sheep-on-hillsideA shepherd would take the sheep out into open country to graze—generally that land didn’t belong to the shepherd, it was just open country and he made his living by finding grass and water so that the sheep could grow and reproduce so that there would be wool, and meat, and new lambs to replenish the flock or sell. The sentimental side—of how sweet or cuddly the lambs might be and how much he loves them—didn’t make that much difference to most shepherds, but tending these living creatures so that they thrived and were kept safe was the whole job—if the flock dwindled or did not grow, the shepherd failed to have enough to maintain himself or his family and there would not even be any food.

The shepherd had to protect the sheep from predators and thieves, so you didn’t just leave the sheep alone. But when one turns out to be missing, the shepherd has to take the risk to leave the bulk of the flock there grazing and go find that sheep.

I was the director of a theological library. I was a librarian for over 25 years. We had about 175,000 volumes in our library, but when it came to my attention that someone wanted a book and it was missing, I became a bit of a terror until it was found. I would set aside other projects and look—where the book should be on the shelf, where it might be in transit, where it would be likely to be mis-shelved, where it could be mis-processed, where it was last seen alive… until I was sadly satisfied that the book couldn’t be found and apologize to the person who needed the book. I usually found the book. Some might question the management efficiency of having the most highly-paid administrator using all of this time to search after a single book. However, we want students and researchers to expect that the books and other resources that we say we have will be there when they need them. It is not acceptable to not care about that. The integrity of the system hangs on caring about the important details. So it is with the shepherd and this one sheep.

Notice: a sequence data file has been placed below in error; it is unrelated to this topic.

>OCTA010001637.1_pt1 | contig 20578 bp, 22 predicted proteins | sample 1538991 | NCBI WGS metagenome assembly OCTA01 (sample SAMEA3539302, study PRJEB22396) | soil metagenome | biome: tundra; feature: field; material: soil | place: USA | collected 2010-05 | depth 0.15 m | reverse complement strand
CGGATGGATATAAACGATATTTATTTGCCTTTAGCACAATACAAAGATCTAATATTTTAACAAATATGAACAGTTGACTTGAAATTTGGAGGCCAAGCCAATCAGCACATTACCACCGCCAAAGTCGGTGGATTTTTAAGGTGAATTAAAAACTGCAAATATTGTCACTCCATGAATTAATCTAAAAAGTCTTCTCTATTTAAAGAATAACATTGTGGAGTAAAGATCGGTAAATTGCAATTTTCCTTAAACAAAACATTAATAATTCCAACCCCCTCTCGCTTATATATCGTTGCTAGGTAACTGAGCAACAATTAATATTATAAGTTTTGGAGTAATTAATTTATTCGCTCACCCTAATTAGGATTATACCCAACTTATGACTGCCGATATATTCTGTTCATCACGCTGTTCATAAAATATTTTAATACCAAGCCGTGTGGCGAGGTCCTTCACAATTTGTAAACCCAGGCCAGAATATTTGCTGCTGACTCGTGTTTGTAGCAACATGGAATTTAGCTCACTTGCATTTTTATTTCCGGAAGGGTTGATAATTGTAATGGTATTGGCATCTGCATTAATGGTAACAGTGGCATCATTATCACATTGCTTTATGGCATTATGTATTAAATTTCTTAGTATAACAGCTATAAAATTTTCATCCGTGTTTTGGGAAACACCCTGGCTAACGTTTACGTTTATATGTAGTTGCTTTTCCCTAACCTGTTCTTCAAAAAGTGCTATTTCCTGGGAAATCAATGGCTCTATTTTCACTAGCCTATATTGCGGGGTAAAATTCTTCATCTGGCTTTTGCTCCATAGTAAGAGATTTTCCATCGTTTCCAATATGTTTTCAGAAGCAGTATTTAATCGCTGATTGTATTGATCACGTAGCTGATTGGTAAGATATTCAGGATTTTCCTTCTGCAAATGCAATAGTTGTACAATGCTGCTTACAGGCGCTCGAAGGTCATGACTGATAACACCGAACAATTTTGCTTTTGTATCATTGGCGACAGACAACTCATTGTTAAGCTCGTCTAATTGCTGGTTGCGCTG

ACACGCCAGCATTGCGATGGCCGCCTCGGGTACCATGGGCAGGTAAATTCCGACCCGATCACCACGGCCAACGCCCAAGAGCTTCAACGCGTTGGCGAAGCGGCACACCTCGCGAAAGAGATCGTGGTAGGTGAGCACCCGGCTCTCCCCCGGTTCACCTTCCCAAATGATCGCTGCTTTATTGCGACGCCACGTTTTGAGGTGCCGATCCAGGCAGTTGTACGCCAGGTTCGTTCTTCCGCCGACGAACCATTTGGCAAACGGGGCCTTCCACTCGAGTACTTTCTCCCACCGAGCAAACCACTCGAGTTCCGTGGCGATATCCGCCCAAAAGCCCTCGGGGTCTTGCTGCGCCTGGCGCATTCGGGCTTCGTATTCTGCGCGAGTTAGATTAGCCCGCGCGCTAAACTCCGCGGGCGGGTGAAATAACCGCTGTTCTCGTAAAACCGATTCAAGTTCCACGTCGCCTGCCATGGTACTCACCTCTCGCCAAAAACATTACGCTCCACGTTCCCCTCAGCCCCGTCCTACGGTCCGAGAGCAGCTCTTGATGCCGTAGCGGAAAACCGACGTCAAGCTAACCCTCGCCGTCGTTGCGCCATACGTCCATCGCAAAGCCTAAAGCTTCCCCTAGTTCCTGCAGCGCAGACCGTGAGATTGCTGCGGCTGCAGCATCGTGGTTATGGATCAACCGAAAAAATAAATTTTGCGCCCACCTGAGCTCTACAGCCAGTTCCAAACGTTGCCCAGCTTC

I’ve read commentaries, probably written by people who haven’t actually herded sheep, that say that it was irresponsible or not a good risk for the shepherd to leave the flock alone while looking for the one. Yet the integrity of the herd was broken by missing that one, and the shepherd’s job was to restore that. The image is that the shepherd searches: diligently, intelligently and quickly and he sees that sheep. He walks up to it and picks it up and puts it on his shoulders—‘you aren’t wandering off any more today’—and then hurries back to the rest of the flock, hoping that nothing has gone wrong.

The shepherd has to care, that’s his job. That’s what Jesus is getting at in telling this story: God cares, and Jesus cares, and as Christ’s body, we have to care—that’s our job. The religious leaders and the lawyers were criticizing Jesus because he was hanging around with the wrong kind of people—he shouldn’t be caring about THOSE people. But for Jesus, it was precisely the people that nobody cared about who he was there for: the children, the disabled, the homeless, the ones that we would rather just let somebody else welcome.

Today is September 11.  Fifteen years ago, Paula and I vacated our apartment on Canal Street in New York a couple of months before that date to move to Washington, D.C.. I remember frequently looking out the back windows that framed the two towers of the World Trade Center. I have a friend whose view was of a fire station in midtown Manhattan. On September 11, he watched fire companies leave for the World Trade Center. That evening he saw the fire engines return without their crews. A member of our new church in Washington commanded a unit that had moved out of the affected part of the Pentagon only six weeks before.  It was a tearing event, a time of great loss. With an injury like that, you can’t just recover a lost item, or rebuild a building. The body must be healed, the integrity of the whole must be restored. That takes time. But it also takes the building of trust between people, knitting together the different sorts of people who make up a country like ours, and the body of Christ. Turning inward into groups in fearfulness and anger disrupts the healing process—it is the opposite of going to find that lost sheep and restoring the integrity of the flock.

The church doesn’t belong to us; it belongs to Christ. And it is important to Christ that everyone can expect welcome in his name whenever they enter one of his churches. No person and no congregation is insignificant, the Good Shepherd seeks us out, every one of us. And every one of us is called to care for all of Christ’s flock.